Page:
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Industry Insight

Kevin Keane on “the Coal-Fired Internet”

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By Patrick Henry
Published: October 1, 2009

(The following is taken from an article submitted to A Printing Office by Kevin Keane, president and CEO of IAPHC, the Graphic Professionals Resource Network. Contact him at kevinkeane@iaphc.org—Ed.) The best line of Print 09 was uttered in his usual off-handed but acutely insightful manner by Dr. Joe Webb at the first Xerox luncheon on September 11. Dr. Joe said: "We have a coal-fired Internet." Meaning, we should not forget that all those who tout paperless billing via a the Internet or downloading e-books to their Amazon Kindle reader via the Internet are still using one of millions of computer nodes on a worldwide network which is run off of electricity and which by definition leaves a carbon imprint of a considerably sulfurous sort. During my remarks as the wrap-up speaker at the Executive Outlook Conference which preceded Print 09, I observed that our industry (the printing and publishing industry and its relatives in communications) has not done, with a few notable exceptions like The Print Council, much of an effective job of fighting back in a unified and coordinated manner against the drum-beat that print on paper is bad, is not green and is not cool, with-it and wow. Everyone in the industry needs to do better in a fact-based manner with the occasional pithy petard like Dr. Joe’s coal-fired Internet observation. Our industry associations, our industry vendors, and in fact every single person who makes a living in the global graphic arts needs to pick up the fallen flag of pride and fight back to validate that what we do has value, and is not implicitly anti-environment. If you were a member of the IAPHC group, you would have found this pithy little nugget from the Two Sides Campaign: • The original wireless communication: Producing and reading a traditional newspaper can consume 20% less energy than reading news online for more than 30 minutes. The Internet is an amazing tool, and a real friend to communicating quickly and often quite accurately, I mean just think about how many links are embedded in what you just read! But print on paper retains a place of honor at the table of human discourse, thought-leadership and learning to be a citizen of the world. Let's not be shy about the power of print.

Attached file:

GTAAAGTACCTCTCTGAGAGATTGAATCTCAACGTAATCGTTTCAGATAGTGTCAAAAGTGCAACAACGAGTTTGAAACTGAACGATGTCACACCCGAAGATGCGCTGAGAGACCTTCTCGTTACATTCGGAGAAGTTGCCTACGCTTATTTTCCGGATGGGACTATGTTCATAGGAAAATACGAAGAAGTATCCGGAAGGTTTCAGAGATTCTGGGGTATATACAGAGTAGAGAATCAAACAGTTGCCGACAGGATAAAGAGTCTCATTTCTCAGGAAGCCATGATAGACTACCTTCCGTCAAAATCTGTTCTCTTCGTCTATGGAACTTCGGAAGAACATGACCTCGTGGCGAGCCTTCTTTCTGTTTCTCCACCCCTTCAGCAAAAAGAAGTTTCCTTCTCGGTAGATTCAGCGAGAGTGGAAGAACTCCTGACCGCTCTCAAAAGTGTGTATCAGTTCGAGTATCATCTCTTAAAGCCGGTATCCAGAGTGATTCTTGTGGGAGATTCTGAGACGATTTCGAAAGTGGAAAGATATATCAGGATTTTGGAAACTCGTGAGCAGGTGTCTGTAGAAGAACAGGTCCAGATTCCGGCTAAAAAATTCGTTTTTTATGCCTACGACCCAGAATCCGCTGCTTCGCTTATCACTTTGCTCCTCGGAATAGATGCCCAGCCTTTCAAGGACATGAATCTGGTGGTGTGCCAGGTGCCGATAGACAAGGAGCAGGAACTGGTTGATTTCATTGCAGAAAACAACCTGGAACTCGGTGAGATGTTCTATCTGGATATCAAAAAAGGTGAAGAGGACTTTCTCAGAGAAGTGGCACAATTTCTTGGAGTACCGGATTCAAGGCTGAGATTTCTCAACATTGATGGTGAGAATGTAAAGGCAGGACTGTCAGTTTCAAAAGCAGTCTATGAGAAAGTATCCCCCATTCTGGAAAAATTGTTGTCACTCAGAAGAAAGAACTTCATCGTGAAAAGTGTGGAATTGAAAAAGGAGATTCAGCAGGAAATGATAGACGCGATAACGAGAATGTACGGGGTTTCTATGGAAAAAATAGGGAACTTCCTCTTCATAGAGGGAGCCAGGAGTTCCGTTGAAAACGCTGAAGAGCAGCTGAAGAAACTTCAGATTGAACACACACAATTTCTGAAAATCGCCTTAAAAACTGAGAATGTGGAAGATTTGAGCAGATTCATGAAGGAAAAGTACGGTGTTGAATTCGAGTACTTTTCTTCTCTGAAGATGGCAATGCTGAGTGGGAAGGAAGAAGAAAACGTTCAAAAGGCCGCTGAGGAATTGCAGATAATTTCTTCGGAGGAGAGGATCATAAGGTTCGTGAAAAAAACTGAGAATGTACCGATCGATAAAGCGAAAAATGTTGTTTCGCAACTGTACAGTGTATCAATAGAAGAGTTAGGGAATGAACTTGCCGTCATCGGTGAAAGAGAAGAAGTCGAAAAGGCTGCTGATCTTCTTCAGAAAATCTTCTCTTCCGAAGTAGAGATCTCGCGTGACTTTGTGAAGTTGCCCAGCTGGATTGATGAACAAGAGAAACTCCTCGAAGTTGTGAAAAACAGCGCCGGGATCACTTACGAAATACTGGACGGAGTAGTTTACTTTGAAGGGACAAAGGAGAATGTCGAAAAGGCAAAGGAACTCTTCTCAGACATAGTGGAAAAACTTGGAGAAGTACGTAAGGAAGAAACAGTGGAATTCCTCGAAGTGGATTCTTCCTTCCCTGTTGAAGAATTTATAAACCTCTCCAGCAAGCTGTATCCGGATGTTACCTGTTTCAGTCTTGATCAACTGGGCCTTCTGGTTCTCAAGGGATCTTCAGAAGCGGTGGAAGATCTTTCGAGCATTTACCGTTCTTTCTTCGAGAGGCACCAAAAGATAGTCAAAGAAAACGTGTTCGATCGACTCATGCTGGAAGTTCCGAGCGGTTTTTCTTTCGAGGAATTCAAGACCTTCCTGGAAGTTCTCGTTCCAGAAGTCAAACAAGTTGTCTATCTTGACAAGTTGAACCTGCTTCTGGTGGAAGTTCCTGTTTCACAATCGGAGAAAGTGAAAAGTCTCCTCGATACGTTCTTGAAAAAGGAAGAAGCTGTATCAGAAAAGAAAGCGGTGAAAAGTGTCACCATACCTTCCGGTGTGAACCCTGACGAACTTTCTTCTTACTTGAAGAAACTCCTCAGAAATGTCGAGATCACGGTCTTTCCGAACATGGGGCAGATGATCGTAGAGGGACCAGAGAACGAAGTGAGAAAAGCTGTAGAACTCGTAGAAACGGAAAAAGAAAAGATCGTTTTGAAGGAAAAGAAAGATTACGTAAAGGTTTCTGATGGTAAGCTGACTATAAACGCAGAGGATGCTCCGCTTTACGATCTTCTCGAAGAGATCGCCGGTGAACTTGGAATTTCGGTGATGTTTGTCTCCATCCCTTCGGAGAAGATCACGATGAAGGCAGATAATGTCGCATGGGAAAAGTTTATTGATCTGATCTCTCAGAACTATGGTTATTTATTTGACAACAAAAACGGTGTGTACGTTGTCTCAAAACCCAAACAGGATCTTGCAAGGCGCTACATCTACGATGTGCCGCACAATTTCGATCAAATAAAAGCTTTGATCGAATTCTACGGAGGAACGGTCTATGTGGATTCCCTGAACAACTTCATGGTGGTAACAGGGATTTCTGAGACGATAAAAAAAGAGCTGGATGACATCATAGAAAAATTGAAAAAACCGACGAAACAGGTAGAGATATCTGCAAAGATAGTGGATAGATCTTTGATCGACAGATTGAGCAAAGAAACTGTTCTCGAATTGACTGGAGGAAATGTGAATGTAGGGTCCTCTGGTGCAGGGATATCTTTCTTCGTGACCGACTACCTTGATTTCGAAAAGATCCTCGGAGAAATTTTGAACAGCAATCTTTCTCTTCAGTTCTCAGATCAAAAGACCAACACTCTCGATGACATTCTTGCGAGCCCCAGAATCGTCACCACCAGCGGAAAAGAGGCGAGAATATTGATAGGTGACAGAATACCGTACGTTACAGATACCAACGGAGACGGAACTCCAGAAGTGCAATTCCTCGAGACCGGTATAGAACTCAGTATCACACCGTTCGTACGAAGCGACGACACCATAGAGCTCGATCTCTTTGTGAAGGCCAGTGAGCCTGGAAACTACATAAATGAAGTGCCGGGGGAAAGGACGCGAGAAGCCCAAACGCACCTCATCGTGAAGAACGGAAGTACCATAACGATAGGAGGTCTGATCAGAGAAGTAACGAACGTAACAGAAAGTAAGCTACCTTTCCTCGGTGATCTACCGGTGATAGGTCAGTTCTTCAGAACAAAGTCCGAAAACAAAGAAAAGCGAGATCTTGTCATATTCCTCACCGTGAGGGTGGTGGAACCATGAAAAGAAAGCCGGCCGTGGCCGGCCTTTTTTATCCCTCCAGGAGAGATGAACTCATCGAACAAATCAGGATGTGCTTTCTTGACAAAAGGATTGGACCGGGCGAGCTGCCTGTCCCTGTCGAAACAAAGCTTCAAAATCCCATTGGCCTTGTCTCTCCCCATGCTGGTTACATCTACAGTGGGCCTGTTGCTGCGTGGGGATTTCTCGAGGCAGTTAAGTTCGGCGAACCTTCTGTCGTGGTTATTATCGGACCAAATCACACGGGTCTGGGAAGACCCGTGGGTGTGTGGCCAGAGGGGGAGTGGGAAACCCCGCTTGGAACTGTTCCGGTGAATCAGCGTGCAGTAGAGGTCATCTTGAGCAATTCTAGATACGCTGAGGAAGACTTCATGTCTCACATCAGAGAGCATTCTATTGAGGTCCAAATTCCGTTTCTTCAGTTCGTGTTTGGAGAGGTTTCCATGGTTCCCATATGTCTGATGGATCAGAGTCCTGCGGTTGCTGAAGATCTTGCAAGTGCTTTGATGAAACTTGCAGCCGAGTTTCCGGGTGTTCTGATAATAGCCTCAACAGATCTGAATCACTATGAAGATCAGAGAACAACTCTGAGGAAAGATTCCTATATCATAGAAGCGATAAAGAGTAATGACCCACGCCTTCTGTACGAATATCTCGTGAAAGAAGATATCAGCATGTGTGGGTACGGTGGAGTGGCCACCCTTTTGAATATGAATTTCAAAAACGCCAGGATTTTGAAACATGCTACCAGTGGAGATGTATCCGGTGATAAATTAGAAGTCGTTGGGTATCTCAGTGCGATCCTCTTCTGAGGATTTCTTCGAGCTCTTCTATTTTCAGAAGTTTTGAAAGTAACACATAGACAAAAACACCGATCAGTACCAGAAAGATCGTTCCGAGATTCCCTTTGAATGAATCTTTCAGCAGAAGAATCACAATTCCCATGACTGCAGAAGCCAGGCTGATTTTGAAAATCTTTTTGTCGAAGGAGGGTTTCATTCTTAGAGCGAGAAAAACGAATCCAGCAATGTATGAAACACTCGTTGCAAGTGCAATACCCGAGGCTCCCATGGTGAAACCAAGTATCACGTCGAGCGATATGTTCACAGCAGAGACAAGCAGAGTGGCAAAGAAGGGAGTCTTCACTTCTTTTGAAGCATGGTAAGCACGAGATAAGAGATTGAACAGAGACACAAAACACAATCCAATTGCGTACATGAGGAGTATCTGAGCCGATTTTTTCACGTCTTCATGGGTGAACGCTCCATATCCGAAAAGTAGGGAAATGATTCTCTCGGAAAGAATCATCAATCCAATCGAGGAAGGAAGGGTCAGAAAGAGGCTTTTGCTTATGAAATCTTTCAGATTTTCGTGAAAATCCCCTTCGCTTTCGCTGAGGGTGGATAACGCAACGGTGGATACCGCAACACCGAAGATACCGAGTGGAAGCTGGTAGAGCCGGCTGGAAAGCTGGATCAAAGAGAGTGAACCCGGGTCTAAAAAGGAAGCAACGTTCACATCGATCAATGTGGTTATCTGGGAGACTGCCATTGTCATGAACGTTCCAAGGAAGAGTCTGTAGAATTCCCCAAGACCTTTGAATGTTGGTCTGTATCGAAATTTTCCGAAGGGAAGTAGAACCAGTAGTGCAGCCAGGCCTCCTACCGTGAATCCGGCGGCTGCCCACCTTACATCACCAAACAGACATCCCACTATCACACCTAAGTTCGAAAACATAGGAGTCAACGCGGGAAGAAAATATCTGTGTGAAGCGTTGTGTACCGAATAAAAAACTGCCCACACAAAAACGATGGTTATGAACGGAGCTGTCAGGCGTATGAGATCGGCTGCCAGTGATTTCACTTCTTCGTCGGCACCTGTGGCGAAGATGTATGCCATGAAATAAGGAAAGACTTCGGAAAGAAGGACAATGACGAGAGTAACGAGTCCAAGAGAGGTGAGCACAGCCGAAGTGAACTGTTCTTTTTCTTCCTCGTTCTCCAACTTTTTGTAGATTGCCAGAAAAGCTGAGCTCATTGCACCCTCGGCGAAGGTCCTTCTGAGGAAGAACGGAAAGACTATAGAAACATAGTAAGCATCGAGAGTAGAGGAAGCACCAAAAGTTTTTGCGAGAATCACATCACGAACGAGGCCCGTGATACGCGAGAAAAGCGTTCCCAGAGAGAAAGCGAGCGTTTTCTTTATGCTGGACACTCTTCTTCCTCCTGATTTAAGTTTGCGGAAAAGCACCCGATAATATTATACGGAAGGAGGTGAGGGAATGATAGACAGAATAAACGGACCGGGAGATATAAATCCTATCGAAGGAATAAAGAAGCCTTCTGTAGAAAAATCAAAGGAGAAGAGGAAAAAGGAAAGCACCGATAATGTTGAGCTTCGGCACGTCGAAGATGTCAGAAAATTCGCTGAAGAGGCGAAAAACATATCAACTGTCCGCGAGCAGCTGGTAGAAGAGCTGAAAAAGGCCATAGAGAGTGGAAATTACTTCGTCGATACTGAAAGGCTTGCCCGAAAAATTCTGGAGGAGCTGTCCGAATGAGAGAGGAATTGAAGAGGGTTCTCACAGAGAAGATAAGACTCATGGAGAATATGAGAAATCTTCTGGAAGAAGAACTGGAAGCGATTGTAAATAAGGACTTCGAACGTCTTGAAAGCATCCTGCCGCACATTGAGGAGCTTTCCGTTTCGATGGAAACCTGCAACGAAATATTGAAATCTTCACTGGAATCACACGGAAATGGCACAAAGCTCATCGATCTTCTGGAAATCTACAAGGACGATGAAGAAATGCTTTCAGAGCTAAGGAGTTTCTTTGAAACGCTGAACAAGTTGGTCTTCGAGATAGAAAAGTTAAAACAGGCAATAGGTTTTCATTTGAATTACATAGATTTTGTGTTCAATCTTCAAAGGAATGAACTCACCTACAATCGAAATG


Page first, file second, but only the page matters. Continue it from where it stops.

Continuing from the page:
Patrick Henry, Executive Editor for WhatTheyThink.com is also the director of Liberty or Death Communications, a consultancy specializing in research, education, promotional, and editorial support services for the printing and publishing industries.

Patrick Henry is available for speaking engagements and consulting projects. To get more information contact us here.

Please offer your feedback to Patrick. He can be reached at patrick.henry@whattheythink.com.

 

Discussion

By Michael J on Oct 01, 2009